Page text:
Remember that the duckweeds thrive in still water and where there is a minimal disturbance in the water surface. So it won’t probably grow in tanks with strong water flows, generated by powerheads.
Under optimal conditions, these floating plants can double their colony merely in two to three days. Hence they can spread like a water weed under these ideal conditions as their name implies.
Duckweed isn’t just a low-maintenance plant, it’s also a great choice for aquariums of all sizes, big or small. But you should keep in mind that while they can grow in as little as an inch of water, they won’t grow as quickly in deeper tanks.
Therefore, aquarium depth is one of the most important factors to consider before buying duckweed. Although it can grow in depths of 1 to 20 inches, it doesn’t expand as vigorously. That’s why it may not be a good choice for deep aquariums.
Benefits Of Duckweed In Your Aquarium And In Your Pond
Duckweed provides the perfect place for fish to graze on and creates a beautiful green blanket over the surface of the water. The presence of duckweed makes your fish tank even more visually attractive.
Because Duckweed is a free-floating aquatic plant that grows on the surface of still or slow-moving freshwater, makes it much easier to grow than water lilies or other aquatic plants. It requires no substrate, and won’t cover up the space of fish or other critters, which is good for all kinds of tanks.
The tiny leaves have a minimal impact on the clarity of the water and give your tank an additional green tint when they grow. Thanks to the unique structure of duckweed, this plant can efficiently absorb nutrients and minerals from water, mainly via the leaf.
It’s a 100% beginner aquarium plant, which requires minimal care close to zero. In fact, the problem seems to get rid of excessive plants than actually getting them to grow.
Do you like beginner aquarium plants that require minimum care? Then you might want to read about Peacock Moss.
So, why exactly you should grow duckweed in your aquarium? Let’s find out the benefits of duckweed one by one.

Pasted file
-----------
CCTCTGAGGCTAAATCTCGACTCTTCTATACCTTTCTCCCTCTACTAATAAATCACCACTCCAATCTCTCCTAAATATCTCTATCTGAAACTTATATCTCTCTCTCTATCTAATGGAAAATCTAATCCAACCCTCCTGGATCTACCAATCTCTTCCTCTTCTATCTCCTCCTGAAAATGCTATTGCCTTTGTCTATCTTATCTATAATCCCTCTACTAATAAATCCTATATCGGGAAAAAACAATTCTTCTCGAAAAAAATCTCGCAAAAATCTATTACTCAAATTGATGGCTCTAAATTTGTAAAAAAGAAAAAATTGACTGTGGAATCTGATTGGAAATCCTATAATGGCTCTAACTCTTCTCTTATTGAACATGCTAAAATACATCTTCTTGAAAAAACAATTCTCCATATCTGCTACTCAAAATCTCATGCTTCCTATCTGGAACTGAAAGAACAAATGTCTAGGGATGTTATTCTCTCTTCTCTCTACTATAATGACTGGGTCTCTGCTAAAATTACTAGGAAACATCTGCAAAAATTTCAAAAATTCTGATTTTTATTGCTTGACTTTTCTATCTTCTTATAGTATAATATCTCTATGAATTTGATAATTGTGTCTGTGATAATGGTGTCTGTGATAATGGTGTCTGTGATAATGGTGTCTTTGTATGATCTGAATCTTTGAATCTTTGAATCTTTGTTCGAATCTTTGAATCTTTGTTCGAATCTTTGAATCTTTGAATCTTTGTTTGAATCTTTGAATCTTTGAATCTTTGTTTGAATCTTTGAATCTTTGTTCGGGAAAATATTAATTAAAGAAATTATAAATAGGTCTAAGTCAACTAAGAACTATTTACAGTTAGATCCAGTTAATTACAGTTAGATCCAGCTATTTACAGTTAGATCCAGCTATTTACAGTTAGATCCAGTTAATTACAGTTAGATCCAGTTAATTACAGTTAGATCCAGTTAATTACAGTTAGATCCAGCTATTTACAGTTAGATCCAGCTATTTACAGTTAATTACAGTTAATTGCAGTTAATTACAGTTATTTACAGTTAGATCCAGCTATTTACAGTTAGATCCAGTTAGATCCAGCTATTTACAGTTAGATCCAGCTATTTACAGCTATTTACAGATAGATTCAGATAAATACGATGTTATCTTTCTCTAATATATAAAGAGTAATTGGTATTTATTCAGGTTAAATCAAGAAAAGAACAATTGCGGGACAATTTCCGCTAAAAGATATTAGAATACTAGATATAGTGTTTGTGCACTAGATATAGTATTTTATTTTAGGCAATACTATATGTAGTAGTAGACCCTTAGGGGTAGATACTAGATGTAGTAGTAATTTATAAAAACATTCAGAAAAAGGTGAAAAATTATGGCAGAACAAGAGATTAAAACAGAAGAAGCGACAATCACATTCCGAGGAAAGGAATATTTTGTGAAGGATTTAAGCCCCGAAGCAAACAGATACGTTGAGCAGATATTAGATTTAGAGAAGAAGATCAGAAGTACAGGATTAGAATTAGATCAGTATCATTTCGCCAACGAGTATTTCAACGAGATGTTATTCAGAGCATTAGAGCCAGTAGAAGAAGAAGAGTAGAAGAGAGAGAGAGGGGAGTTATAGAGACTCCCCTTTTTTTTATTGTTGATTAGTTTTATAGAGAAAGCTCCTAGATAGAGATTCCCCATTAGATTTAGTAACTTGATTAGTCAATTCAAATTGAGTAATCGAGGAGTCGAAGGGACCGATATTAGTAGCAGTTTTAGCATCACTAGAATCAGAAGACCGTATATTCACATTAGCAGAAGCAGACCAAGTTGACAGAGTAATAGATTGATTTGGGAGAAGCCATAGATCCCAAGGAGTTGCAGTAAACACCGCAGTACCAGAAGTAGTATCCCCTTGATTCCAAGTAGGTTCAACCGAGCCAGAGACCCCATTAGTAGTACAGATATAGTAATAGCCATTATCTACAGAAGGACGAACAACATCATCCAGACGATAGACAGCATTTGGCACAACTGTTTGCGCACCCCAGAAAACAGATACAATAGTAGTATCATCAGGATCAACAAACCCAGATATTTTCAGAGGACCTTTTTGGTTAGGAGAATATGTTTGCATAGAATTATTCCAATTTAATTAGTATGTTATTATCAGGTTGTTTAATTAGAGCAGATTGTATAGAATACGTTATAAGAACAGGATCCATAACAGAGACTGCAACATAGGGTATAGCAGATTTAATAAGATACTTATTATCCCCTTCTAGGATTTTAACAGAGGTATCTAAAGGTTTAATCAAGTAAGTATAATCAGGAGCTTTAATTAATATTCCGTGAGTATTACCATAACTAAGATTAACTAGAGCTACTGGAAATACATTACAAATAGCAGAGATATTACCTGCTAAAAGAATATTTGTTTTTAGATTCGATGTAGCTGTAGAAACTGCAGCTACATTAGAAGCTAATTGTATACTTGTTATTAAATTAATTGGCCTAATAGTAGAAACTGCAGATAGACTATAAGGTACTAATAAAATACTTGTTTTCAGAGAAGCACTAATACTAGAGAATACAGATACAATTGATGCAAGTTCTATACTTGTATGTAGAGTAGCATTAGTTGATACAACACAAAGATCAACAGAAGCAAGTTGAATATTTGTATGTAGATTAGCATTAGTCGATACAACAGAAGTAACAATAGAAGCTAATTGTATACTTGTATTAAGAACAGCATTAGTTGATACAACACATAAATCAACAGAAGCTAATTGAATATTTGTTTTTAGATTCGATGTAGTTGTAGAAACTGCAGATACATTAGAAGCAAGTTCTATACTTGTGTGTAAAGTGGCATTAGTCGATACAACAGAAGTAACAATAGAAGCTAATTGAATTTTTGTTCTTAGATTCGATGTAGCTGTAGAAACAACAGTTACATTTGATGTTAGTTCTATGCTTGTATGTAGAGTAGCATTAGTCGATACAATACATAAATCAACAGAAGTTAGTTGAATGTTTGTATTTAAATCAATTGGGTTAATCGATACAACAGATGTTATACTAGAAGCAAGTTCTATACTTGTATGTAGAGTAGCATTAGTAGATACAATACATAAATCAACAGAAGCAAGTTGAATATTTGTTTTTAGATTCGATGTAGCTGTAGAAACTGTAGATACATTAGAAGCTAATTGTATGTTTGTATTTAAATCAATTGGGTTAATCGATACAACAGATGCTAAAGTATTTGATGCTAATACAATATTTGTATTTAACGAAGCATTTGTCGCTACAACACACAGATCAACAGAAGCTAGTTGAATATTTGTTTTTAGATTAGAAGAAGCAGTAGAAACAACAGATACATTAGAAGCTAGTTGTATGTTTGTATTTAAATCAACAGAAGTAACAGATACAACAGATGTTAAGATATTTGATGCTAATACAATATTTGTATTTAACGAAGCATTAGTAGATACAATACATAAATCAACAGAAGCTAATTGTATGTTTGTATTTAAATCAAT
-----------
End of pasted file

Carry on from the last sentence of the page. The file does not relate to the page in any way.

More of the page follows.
Duckweed can limit and control the algae growth
These tiny floating plants can help control algae growth and its rapid spread. Duckweed is really good at absorbing excessive nutrients in your tank. And the layer of these plants can help reduce intensive light reaching your aquarium. Both these characteristics of duckweed colonies can help control unwanted algae growth in your tank.
But you have to make sure that the blanket of these plants doesn’t cut off atmospheric oxygen from reaching your tank. And if you have other aquatic plants which require a high intensity of light, make sure to properly remove duckweed from the top of your aquarium water column.
Duckweed can act as a natural filtering system
These floating plants are really good at absorbing nutrients and other substances from the water. There are lots of toxins produced in an average aquarium on a daily basis. Ammonia, nitrites, nitrates, and potassium are toxic to aquarium fish and can be lethal.
Duckweed can absorb these toxins effectively from the water column and grow themselves quite fast. Hence with a mat of duckweed, you are less likely to have ammonia or another toxic build-up in your tank.
Duckweed can be effectively used as a water quality indicator
If you carefully investigate the Duckweed growth in your tank, you can get a clear idea about how the nitrates levels are building up. If these plants grow really fast with shorter roots that means there is a high concentration of nitrate levels in your tank. This is really bad for the fish in the tank as nitrates are highly toxic to them in many ways.
If the Duckweed growth is normal and if they have longer roots, then it’s a clear indication that your aquarium has a lower level of nitrates. The roots tend to grow deeper looking for nutrients like nitrates if they are presented in low amounts in your aquarium.
Duckweed provides a natural habitat
When grown as a thick mat, these aquatic plants can resemble a natural habitat for most of the smaller fish and tiny invertebrates. This habitat is good for fish looking for some shade for both protection and roaming around. Guppies and betta fish love this kind of natural habitat in their aquatic homes.
Smaller fish love to take refuge among these floating plants, causing to reduce their stress levels. Small fry fish can hide among Duckweed leaves and roots so they won’t get eaten. Controlled lighting, the green shading all helps to reduce stress in your fish.